The University of Manitoba is looking at the possibility of banning smoking on campus.
The news comes on the heels of a report from the Canadian Cancer Society showing a growing number of Canadian universities and colleges have gone 100 per cent smoke-free.
“Because we’re interested in promoting health and wellness on campus… we welcome the report and agree that starting that discussion is important and it’s something that we’re interested in doing,” said John Danakas, executive director of public affairs at the University of Manitoba.
“There are a lot of benefits to going smoke-free, including costs around keeping the campus clean, encouraging young people to a healthier lifestyle,” said Danakas.
The report, released Thursday, found 65 of the country’s 260 post-secondary schools have banned tobacco-use on campus.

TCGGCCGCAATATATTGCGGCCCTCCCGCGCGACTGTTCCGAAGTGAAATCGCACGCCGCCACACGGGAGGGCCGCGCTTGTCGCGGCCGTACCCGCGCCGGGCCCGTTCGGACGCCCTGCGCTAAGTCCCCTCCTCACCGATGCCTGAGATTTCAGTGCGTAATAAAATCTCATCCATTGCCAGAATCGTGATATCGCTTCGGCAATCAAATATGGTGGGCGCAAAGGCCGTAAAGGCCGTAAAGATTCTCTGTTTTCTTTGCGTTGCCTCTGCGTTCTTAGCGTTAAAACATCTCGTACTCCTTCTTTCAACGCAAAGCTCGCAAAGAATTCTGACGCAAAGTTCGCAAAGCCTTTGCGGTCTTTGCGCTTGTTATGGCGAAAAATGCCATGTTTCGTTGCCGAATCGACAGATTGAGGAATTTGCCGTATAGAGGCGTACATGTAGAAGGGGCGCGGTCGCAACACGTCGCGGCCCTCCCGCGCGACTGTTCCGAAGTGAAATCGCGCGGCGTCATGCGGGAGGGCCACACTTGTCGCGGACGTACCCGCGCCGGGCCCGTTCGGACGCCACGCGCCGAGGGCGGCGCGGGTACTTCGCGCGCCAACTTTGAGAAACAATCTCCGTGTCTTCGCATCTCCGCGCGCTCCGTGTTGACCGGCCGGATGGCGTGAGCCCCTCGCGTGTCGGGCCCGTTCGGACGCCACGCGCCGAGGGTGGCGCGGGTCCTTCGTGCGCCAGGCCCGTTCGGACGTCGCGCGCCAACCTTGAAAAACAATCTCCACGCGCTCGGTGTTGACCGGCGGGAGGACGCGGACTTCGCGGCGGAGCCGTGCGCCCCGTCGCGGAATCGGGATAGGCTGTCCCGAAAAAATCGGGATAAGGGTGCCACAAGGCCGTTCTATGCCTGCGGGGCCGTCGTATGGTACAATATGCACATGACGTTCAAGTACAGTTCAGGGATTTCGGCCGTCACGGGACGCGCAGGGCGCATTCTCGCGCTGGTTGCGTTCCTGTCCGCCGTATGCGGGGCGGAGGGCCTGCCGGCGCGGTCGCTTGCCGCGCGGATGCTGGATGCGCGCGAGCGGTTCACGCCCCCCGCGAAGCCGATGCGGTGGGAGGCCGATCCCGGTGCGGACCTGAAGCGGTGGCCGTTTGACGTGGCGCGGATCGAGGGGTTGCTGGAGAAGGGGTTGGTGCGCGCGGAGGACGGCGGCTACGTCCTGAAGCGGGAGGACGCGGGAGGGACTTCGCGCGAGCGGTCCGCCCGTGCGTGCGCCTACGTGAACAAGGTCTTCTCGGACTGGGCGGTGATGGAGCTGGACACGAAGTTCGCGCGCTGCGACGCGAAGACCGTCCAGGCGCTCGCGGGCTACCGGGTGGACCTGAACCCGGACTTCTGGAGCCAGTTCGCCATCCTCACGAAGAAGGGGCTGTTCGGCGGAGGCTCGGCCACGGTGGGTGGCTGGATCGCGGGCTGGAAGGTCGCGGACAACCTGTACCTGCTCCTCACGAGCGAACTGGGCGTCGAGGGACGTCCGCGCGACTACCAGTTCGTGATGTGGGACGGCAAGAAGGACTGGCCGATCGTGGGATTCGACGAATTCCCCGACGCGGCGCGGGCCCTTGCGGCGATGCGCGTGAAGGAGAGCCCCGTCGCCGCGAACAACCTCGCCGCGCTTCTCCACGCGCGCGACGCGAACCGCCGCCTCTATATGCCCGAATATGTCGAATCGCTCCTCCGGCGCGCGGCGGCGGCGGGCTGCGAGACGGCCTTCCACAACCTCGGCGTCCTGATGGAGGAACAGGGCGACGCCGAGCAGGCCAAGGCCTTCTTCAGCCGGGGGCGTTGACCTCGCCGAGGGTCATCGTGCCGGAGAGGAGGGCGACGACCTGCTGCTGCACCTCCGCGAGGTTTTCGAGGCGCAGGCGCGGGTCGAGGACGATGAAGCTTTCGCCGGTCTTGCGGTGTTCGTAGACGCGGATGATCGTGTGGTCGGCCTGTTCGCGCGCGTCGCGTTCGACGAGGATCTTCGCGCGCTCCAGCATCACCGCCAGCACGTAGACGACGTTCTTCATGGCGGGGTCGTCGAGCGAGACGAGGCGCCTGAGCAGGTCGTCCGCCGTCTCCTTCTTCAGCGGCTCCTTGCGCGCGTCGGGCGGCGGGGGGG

The report says 30 campuses were smoke-free in 2017 compared to just four in 2007.
“The national trend is encouraging and accelerating,” says Rob Cunningham, senior policy analyst, Canadian Cancer Society.
“Campuses that are 100 per cent smoke-free not only provide protection from second-hand smoke but also provide increased motivation to quit altogether.”
“We urge all universities and colleges to adopt a comprehensive 100 per cent smoke-free policy.”
Currently there is no smoking allowed inside buildings or residences at the U of M, and the Bannatyne Campus has been smoke-free for 10 years, said Danakas.
Danakas said says the school will engage with groups who use the campus — students, faculty and staff and visitors — before deciding whether or not to completely ban smoking.
“We have been hearing from students and other groups on campus how important health and wellness is,” he said.
“It is happening across the country, definitely the move is to go smoke-free in as many spaces as possible and I’m sure it’s something that’s going to happen at all universities at some point.”
The University of Winnipeg has banned smoking on campus for 10 years.
Published at Fri, 14 Sep 2018 12:02:42 -0400